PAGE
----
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3 ways HR leaders can adapt to today’s talent market

Dr. Vanessa Akhtar
Dr. Vanessa Akhtar is a director at Kotter who works on the firm’s most complex transformation engagements and helps drive research and development. Her co-authored book, Change, details how leaders can leverage challenges and opportunities to make sustainable workplace changes. For more information, go to www.kotterinc.com/book/change. Vanessa can be reached at vanessa.akhtar@kotterinc.com.

Shortly after the COVID-19 pandemic began, it seemed everyone was talking about the “Great Resignation,” almost with the sense that people were quitting their jobs just because they no longer wanted to work. While that may have been true for some, the majority were leaving the workforce to take care of children or aging family members—or because they had finally realized they wanted, and deserved, something different from their employers. It’s clear, particularly in the midst of soaring inflation, that people need and want to work. But they are no longer willing to settle for simply a paycheck.

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Between the Great Resignation and the aging workforce—Boomers (who are nearing, at or past retirement age) make up 25% of the labor market—nearly every industry is facing labor shortages. This has given workers the leg up and pushed us into the Great Renegotiation. If organizations want to win the war on talent, HR leaders need to start thinking differently about their hiring and retention strategies, while also differentiating themselves in an increasingly complex market. The strategies outlined below provide additional context and considerations for navigating today’s talent environment.

Balance head and heart by acknowledging what employees care most about

We all have access to a seemingly endless amount of data related to the current labor market and the latest workplace trends. This data could easily be used to “logic” your way into a hiring and retention strategy. While data is a useful piece of the puzzle, it’s not nearly enough on its own in today’s environment.

Leaders need to empathize with employees’ needs and challenges beyond just the ones inherent in day-to-day job responsibilities. Many workers are still grappling with unpredictable childcare. Some are clamoring to get back into the office, while others want to work remotely forever. Nearly all workers are craving some level of flexibility.

In addition to the specific needs that come with an evolving COVID-19 world, it’s also critical to acknowledge the unique desires of millennials (who make up 35% of today’s workforce, and many of whom are moving into formal leadership roles). This generation wants to work for organizations that are purpose-driven and offer intentional development and mentoring opportunities. Recognizing what employees most care about and creating strategies that specifically address these needs will set your company apart.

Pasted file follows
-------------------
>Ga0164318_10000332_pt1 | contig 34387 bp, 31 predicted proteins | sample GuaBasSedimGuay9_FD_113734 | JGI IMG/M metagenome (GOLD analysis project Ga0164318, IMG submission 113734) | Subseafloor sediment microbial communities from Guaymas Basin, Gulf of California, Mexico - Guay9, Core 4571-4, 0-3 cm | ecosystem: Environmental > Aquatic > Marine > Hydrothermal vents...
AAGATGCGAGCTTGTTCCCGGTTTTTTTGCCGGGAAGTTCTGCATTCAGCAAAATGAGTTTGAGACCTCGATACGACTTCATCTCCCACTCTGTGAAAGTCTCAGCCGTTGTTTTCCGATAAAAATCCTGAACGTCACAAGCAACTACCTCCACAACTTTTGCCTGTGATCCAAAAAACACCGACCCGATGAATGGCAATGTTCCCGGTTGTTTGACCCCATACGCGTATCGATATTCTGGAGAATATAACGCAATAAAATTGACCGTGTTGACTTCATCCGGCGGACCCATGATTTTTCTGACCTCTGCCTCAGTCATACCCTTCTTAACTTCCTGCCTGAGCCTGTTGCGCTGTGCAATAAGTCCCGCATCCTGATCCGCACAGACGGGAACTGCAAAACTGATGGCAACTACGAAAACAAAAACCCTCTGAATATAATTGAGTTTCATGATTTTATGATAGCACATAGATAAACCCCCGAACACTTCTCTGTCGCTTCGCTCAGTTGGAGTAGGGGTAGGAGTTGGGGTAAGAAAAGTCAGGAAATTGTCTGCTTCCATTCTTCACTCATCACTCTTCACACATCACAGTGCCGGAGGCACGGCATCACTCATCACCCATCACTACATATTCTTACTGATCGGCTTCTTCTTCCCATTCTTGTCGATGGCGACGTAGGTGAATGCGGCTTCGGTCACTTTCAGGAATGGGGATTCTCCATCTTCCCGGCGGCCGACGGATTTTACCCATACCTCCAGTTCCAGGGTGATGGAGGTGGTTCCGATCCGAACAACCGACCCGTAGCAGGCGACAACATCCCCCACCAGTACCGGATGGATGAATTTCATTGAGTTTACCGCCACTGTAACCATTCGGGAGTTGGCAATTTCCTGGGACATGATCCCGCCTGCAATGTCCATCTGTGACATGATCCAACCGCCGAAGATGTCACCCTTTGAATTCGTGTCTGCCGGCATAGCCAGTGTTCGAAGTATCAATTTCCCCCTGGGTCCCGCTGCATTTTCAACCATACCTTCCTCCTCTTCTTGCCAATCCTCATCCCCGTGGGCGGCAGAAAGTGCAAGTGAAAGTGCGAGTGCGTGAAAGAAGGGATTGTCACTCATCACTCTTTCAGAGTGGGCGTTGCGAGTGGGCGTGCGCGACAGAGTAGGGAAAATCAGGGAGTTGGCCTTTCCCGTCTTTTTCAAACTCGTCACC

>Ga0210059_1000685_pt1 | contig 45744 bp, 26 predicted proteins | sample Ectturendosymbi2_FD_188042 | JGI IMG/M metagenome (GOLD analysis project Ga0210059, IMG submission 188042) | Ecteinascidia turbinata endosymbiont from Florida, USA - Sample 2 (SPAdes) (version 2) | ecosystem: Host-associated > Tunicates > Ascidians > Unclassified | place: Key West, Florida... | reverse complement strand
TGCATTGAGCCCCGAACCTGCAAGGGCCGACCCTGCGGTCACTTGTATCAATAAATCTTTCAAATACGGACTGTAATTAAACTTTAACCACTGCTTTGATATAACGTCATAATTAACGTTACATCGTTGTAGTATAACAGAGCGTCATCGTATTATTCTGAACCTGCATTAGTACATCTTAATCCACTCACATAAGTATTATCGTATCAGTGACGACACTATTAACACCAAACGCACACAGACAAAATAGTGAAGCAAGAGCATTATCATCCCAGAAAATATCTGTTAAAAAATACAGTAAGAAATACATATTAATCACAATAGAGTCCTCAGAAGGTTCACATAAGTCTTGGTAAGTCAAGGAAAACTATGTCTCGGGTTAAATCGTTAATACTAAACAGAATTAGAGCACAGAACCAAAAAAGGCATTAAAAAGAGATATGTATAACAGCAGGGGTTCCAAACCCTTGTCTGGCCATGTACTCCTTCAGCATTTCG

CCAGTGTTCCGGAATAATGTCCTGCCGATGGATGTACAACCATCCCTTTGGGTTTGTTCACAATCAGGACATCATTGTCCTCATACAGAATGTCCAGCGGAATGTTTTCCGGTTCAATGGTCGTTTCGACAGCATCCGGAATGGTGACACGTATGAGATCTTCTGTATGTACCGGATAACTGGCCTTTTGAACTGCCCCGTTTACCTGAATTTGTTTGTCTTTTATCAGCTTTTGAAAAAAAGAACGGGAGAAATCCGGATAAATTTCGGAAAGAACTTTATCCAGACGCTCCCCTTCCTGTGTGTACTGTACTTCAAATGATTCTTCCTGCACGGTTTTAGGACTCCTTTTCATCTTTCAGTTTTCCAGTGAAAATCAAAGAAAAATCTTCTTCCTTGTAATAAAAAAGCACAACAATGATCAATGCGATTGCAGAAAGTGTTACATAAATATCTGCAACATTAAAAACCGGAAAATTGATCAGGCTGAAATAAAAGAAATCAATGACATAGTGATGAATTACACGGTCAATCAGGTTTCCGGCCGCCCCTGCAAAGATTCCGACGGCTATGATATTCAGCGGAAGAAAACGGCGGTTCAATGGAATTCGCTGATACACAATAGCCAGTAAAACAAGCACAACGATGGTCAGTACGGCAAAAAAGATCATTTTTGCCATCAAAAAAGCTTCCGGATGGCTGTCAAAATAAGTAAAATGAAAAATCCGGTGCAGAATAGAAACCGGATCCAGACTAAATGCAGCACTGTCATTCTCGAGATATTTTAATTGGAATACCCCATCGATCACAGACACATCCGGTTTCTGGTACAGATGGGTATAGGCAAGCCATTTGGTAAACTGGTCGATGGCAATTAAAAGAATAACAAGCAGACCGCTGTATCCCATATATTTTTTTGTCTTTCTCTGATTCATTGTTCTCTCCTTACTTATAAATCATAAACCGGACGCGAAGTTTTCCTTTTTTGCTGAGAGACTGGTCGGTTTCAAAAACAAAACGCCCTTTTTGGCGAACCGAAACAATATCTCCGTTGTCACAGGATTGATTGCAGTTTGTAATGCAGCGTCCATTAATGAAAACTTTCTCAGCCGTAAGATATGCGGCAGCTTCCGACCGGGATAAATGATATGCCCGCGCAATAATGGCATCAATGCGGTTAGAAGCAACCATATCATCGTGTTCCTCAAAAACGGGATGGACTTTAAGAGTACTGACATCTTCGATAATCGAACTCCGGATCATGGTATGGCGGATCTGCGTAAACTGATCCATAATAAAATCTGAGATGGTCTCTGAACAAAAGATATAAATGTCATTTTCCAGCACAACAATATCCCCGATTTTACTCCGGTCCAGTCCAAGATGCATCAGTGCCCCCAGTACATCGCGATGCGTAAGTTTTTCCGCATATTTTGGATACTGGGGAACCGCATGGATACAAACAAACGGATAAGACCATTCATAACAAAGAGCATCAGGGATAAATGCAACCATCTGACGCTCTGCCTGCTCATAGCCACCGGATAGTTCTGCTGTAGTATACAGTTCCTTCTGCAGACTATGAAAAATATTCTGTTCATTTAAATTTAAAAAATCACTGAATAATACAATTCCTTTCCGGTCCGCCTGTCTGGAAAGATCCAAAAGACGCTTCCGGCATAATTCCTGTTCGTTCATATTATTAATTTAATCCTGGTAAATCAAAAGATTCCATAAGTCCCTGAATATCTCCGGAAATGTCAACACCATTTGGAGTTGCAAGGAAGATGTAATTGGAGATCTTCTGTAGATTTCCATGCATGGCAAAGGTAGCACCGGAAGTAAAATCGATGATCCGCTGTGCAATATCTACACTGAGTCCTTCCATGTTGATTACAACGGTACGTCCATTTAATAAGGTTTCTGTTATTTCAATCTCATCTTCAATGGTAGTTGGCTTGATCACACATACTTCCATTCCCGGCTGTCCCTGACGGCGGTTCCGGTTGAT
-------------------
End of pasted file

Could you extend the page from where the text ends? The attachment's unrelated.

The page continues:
Weather the storm by fostering leadership from all levels

In today’s complex, volatile and uncertain world, it feels like we are weathering a new storm every day—from economic uncertainty to supply chain shortages and technological advances. To keep up, it’s becoming a non-negotiable to ensure you have people at all levels and across all functions consistently looking for and acting on opportunities. Create mechanisms for those closest to the work to identify challenges and experiment with creative solutions to solve those challenges. Not only is this beneficial for the bottom line, because you have many more people ready to react to market demands but creating space for leadership from more people increases employee engagement and commitment. No one wants to feel like a cog in a wheel; they want to know they are part of something and can meaningfully contribute.

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Focus on building an adaptable culture

It would be great if we could look five years out (or even one year out!) and predict with certainty which trends are coming down the pike. But that’s just not the reality anymore. The only thing we can confidently predict is more disruption and continued change. The workforce is well aware of this, and they are looking for organizations that can effectively respond to whatever the next disruption is. One of the most critical things HR leaders can do right now is to invest in building an adaptable culture across their teams and organizations—cultures that intentionally focus on all stakeholders (not just shareholders), have high trust, foster appropriate risk-taking, are proactive rather than reactive, are receptive to innovation and change, consider both short- and long-term results and encourage cooperative problem-solving. Creating an adaptable culture is what will prepare you to handle the challenges of today and the challenges of tomorrow.

Today’s labor market is incredibly complex and has created a host of challenges for businesses across the globe. But these shifting dynamics have also created unique opportunities for organizations to reimagine their talent strategies and differentiate themselves from their competition. The workforce is ready to bring their best—they expect the same from their employers, and it’s time we deliver.

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